Britain: Give us back our money

Daily Nation


British High Commissioner Rob Macaire fields questions during a visit to Africa Sports and Talents Empowerment Programme offices in Eldoret when he said the British Government would like to see decisive steps taken before it could resume supporting Free Primary Education.

Britain is demanding a refund of Sh7 billion aid to Kenya’s free education programme following revelations of massive corruption.

“The UK Government will push the Government of Kenya hard for return of the UK’s share of lost funds,” the Department for International Development (DFID) said in a statement.  During an interview in Nairobi, DFID deputy head Mike Harrison said the money once repaid will be ploughed back to fund education in Kenya but through non-State channels.

“We are insisting that besides the government instituting radical reforms in the Ministry of Education, our proportion of the pool fund must be returned,” Mr Harrison said.  The DFID last year hired an independent consultant who worked with Ministry of Finance to audit the Kenya Education Sector Support Programme (KESSP).  The audit was completed last December, but the findings revealed only on Monday this week by Finance minister Uhuru Kenyatta, accompanied by Education minister Sam Ongeri.

The report showed that Sh4.6 billion could not be accounted for as ministry of Education officials involved themselves in brazen embezzlement of the funds.  Mr Kenyatta’s statement provoked a flurry of accusations and counter-accusations, with Kenya Anti-Corruption Commission boss P.L.O. Lumumba accusing the Finance minister of putting on a show to impress some visiting World Bank officials.  Prof Lumumba denied suggestions by Mr Kenyatta that the anti-graft agency had been lax, and called on Prof Ongeri to take responsibility for the fraud.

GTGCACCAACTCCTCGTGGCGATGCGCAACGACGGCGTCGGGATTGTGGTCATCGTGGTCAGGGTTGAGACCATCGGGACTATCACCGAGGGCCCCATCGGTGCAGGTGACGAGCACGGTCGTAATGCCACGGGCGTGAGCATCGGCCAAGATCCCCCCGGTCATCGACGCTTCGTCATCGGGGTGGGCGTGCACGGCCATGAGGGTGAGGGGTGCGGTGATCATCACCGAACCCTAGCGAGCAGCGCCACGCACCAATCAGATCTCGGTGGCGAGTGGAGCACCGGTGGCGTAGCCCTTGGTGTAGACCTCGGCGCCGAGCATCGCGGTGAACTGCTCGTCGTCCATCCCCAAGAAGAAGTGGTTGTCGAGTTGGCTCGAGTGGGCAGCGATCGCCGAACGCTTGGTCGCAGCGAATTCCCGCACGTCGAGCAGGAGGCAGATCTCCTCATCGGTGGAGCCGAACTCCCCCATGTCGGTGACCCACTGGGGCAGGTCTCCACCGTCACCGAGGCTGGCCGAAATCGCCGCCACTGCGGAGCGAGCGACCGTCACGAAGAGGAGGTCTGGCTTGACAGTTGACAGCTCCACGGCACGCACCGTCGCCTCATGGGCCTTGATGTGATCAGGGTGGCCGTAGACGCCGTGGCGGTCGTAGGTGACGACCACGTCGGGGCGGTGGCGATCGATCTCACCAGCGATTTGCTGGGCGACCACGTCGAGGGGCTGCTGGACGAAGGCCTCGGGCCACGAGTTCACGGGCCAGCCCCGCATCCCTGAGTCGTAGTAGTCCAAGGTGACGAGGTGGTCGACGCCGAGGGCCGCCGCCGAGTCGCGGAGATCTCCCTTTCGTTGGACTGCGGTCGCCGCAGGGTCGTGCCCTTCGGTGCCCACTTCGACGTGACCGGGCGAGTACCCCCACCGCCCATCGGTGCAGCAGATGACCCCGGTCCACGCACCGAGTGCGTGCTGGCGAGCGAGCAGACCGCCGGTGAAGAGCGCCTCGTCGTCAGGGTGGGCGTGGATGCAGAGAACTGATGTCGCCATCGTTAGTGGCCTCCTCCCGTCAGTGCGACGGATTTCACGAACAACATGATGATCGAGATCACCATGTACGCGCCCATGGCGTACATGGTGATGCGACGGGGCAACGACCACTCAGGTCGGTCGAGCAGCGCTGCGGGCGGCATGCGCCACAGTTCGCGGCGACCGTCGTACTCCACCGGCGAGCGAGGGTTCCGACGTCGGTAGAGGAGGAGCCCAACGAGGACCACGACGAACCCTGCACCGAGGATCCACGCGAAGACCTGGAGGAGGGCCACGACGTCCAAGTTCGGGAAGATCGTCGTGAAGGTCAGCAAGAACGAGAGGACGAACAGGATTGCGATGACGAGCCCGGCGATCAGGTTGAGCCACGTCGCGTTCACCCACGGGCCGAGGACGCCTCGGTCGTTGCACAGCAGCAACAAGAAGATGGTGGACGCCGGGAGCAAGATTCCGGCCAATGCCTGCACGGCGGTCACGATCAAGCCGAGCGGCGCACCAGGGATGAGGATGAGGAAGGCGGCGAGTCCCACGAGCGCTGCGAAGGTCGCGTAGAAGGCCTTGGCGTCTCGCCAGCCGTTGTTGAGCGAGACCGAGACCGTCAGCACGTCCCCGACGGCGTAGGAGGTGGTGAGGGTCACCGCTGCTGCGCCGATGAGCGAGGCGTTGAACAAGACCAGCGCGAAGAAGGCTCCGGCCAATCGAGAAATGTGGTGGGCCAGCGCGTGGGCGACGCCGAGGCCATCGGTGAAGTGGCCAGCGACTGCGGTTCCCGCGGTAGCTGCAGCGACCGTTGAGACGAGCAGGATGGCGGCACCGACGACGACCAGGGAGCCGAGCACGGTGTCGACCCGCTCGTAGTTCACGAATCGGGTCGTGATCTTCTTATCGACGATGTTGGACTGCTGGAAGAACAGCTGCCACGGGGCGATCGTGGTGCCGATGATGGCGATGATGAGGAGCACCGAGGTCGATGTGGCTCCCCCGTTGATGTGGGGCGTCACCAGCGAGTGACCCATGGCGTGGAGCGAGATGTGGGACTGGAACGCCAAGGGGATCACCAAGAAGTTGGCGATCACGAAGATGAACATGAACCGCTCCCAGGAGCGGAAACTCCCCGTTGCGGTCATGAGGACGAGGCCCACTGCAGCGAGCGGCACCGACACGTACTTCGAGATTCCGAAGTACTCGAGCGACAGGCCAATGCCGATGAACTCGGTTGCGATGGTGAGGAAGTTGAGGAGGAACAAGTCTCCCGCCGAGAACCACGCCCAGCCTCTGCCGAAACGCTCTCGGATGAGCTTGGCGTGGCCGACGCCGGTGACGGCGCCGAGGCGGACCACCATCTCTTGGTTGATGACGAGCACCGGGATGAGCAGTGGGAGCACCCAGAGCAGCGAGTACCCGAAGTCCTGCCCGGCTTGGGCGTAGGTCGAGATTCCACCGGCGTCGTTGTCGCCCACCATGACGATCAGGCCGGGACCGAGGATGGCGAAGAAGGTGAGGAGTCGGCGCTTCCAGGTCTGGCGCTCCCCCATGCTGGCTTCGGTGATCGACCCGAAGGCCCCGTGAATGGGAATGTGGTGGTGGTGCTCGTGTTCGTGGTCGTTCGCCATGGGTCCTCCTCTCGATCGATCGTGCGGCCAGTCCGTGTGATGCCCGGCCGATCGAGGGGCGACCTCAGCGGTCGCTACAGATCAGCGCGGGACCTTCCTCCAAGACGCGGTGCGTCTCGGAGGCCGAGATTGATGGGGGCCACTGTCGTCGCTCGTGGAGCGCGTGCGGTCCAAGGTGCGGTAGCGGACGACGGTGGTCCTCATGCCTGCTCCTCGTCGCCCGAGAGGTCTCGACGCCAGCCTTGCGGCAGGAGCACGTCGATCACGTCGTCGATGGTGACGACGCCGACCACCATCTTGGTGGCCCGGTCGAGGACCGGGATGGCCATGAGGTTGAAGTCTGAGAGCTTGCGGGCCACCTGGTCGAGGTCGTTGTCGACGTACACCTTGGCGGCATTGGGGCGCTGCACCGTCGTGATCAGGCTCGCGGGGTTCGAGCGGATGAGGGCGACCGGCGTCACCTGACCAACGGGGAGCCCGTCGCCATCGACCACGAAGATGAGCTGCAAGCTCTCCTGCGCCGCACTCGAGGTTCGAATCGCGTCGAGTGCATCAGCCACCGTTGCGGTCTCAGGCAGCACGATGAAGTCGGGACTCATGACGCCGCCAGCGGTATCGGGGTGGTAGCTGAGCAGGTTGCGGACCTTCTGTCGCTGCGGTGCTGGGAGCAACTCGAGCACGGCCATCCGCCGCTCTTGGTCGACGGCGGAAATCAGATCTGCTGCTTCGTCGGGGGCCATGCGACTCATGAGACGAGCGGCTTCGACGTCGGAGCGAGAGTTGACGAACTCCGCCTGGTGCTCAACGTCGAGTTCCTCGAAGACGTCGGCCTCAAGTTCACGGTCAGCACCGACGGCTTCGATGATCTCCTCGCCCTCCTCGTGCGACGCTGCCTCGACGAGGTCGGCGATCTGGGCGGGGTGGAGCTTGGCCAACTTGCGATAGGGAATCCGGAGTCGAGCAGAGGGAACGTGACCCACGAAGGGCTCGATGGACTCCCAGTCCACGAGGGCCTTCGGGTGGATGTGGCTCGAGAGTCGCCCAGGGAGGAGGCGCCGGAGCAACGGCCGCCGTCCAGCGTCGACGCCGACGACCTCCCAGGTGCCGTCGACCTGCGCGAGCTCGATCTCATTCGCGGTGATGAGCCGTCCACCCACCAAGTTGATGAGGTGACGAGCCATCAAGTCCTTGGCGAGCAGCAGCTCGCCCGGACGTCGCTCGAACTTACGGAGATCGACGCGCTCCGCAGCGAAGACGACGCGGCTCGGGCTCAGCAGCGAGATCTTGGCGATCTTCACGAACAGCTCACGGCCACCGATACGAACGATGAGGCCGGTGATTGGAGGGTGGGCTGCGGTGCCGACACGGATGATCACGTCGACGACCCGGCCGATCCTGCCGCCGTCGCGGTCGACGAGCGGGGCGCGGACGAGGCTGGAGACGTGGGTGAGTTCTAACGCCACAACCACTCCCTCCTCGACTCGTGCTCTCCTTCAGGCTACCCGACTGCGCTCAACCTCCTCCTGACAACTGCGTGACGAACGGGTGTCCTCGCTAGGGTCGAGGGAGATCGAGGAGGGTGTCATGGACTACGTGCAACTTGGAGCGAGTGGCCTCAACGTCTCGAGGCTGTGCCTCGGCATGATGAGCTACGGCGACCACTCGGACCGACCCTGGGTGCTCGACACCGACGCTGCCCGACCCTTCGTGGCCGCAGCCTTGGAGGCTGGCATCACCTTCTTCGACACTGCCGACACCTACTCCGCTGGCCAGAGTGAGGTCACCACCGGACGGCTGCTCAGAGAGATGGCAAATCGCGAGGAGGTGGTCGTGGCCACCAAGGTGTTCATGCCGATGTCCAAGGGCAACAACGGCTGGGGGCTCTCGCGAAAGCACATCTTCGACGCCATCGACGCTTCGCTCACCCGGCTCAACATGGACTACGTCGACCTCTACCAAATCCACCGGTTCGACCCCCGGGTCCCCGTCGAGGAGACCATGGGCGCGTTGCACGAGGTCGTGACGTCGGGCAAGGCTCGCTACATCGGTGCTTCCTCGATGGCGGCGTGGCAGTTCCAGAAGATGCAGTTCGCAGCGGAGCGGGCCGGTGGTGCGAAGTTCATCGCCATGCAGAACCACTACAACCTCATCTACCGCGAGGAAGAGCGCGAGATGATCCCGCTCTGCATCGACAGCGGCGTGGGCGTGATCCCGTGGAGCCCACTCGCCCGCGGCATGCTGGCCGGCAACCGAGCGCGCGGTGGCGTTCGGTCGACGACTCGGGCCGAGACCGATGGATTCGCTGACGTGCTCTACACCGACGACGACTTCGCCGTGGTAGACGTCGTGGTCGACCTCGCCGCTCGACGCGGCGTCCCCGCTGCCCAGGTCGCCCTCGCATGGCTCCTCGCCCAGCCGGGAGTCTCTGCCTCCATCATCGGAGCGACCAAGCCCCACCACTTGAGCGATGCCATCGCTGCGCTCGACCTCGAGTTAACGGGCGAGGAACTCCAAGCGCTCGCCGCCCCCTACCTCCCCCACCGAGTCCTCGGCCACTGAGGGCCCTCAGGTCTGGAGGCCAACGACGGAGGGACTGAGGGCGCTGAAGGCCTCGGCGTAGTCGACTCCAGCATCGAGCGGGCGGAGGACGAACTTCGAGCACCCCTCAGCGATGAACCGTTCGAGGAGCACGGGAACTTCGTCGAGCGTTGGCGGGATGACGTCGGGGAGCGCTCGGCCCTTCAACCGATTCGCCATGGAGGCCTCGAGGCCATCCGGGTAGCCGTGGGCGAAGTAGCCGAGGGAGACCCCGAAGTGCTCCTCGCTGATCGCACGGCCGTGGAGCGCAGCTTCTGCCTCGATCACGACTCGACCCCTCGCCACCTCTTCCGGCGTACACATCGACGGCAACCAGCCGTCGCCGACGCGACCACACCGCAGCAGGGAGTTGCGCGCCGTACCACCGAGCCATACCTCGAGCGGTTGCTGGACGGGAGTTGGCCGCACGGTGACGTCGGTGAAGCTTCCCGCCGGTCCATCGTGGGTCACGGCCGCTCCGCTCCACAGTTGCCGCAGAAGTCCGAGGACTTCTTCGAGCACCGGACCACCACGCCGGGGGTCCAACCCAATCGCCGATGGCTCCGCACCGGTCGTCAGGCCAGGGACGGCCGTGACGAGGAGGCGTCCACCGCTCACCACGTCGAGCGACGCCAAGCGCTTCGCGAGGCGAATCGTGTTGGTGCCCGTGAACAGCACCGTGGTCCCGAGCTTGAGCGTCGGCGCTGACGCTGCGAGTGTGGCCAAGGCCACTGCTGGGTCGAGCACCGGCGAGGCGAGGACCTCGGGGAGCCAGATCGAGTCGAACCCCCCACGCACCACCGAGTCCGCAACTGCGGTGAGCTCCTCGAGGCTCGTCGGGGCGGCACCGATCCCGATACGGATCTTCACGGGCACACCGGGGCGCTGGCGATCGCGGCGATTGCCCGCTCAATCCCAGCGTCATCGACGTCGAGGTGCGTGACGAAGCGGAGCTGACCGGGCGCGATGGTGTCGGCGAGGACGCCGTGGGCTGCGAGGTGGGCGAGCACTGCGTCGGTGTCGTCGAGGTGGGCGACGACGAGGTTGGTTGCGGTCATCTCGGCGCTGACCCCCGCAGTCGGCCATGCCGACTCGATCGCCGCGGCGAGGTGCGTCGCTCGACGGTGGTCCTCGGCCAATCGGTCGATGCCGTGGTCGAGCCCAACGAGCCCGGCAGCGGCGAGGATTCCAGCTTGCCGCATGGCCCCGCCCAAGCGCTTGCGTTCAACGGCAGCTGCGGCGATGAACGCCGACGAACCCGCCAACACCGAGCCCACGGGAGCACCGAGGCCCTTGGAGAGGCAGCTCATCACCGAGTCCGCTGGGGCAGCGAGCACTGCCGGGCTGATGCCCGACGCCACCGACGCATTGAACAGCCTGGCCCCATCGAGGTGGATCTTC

Finger of blame

In Parliament, Prime Minister Raila Odinga also pointed the finger of blame at Prof Ongeri.  Medical Services minister Peter Anyang’ Nyong’o whose docket had also been accused of corruption by Mr Kenyatta was also harshly critical of the Finance minister whom he accused of distorting facts.

In Parliament yesterday, Prof Ongeri was pressed hard on the Sh4.2 billion lost in the scheme. Temporary deputy speaker Ekwe Ethuro asked the minister to get his figures right.  The British announcement came as President Kibaki warned public servants that those who misappropriate public funds will be punished.  “The concept of performance contracting encompasses the core precept of accountability which, as your President, I wish to bequeath the country and leave as a legacy for posterity,” President Kibaki said.  Education Permanent Secretary James ole Kiyiapi, who also distanced himself from corruption in the ministry following Mr Kenyatta’s report, on Thursday said that the free education programme would not be affected by the British funding cutback.  “The government is currently funding the entire programme almost 100 per cent,” said Prof Kiyiapi.  Support for the programme is currently from Unicef and the African Development Bank.  But he admitted that only the Treasury could determine what each donor gave during the period in question.

Part of key donors

The UK is a part of key donors including America, Canada, Sweden, the World Bank and Japan who massively fund educational programmes in Kenya.  Mr Harrison on Tuesday this week said that his department had also slashed the amount that it allocated to education for Kenya this year by Sh300 million due to corruption in the ministry of Education.  But even as the President was sounding the warning, another scandal, involving misuse of Sh360 million under a project to aid pastoral communities came to light.

A forensic audit by the World Bank led to the suspension of the Arid Lands Natural Resources Management project in July last year.  The audit covered expenditures in seven districts over 2006-2007 and 2007-2008 financial years and found suspected fraudulent expenditures in up to 29 per cent of those sampled, totalling more than $4 million.